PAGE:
Sooner or later it had to come. Someday the good young athletes of Massachusetts would stop swatting away every stray basketball with their hockey sticks and start shooting a few of them. It's happened. Boston College has often been a basketball power, but now it is one that is substantially homegrown. Three-fourths of the starting forecourt in BC's one-guard, four-forward lineup comes from the Boston area. And 6'10" Bill Collins, 6'6" Wil Morrison and 6'6" Bob Carrington can, as the jargon goes, plaaay. Collins is the team's leading rebounder (nine per game). Morrison, the Eagles' most improved player, helped them finish third in the 1974 NIT by scoring 60 points during the tournament. And Carrington. Ah, Carrington. He is one of the nation's top forwards. Fast enough to handle a quick guard on defense, deft enough to hit long jumpers, powerful enough to charge through traffic and double-pump on the way to the hoop, he averaged 19.4 points per game. But his fans don't call him "Superman." Proper Bostonians never exaggerate. They have nicknamed him "Smooth."
The rest of the key men on the squad are not from The Hub. BC scouts went to Cornwall, N.Y. to find 6'11" sophomore Paul Berwanger, nephew of Jay Berwanger, the first Heisman Trophy winner. The Eagles went well beyond the confines of New England for 6-foot playmaker Mel Weldon. The only starting senior, Weldon left Jersey City to become BC's first junior-college transfer and black captain. And where does that deep BC bench come from? Guard Mike Shirey, Swingman Jeff Bailey and Forward Syd Sheppard hail from out-of-the-way places like Chicago and Philadelphia. But they will play, too. After all, despite its famed provincialism, Boston is the cradle of democracy.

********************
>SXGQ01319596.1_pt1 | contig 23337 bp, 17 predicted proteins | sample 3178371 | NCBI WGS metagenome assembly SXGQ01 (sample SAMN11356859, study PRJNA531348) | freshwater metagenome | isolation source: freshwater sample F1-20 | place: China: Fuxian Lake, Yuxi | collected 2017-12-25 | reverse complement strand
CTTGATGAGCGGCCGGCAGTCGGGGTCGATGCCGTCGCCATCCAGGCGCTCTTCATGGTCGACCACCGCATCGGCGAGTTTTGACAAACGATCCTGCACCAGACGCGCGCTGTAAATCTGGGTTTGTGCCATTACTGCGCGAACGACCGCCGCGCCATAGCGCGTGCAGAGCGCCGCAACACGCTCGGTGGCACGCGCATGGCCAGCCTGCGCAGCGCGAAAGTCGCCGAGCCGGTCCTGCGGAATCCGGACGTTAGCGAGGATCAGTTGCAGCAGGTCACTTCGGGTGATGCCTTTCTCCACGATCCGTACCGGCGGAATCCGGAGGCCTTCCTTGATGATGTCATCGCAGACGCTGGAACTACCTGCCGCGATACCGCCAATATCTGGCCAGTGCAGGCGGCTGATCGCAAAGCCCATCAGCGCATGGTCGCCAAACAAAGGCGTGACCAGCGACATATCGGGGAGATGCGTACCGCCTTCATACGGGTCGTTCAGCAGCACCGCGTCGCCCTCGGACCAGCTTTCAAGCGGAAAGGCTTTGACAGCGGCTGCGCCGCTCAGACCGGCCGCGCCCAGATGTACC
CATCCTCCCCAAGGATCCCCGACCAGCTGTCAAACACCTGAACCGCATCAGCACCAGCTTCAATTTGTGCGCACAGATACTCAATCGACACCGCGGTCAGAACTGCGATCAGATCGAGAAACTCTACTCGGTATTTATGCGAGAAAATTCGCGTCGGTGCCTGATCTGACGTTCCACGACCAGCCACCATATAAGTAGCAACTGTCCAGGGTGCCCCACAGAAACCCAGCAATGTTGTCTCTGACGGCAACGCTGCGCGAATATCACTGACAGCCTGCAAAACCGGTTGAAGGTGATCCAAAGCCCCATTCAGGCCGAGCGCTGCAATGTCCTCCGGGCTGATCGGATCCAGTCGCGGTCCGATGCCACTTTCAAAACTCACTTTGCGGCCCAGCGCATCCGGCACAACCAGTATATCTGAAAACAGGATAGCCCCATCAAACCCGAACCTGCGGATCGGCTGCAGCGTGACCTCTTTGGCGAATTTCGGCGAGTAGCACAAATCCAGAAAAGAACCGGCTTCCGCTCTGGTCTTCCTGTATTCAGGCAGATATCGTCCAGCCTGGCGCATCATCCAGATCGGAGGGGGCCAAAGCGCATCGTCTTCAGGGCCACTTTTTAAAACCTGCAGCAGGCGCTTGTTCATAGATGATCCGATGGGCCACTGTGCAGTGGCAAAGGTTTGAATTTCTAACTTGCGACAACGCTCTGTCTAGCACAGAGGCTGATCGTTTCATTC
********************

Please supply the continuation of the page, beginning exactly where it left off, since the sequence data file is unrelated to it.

That BC's best players should come from hockey territory is only one of several paradoxes surrounding the Eagles. Coach Bob Zuffelato hopes to have a running team, despite its pro size. And for all his redwoods, he must convince skeptics that graduated Forward Mark Raterink, who averaged 13.9 points and eight rebounds, can be replaced. The Eagles also must rid themselves of a tendency toward lethargy that held their record to 21-9 last year. Zuffelato admits, "A few times we just showed up." BC was 6-3 in games decided by three points or less, but some of them—wins over Harvard and New Hampshire, losses to Holy Cross and Boston University—should have been breathers. This season's schedule is even easier than last year's because most of the tough games—Syracuse, Connecticut and Providence—are at home. That means the Eagles are likely to come into the NCAA tournament as the least regarded 22-4 team in America. Only their fans are likely to rate them as highly as that record would seem to deserve.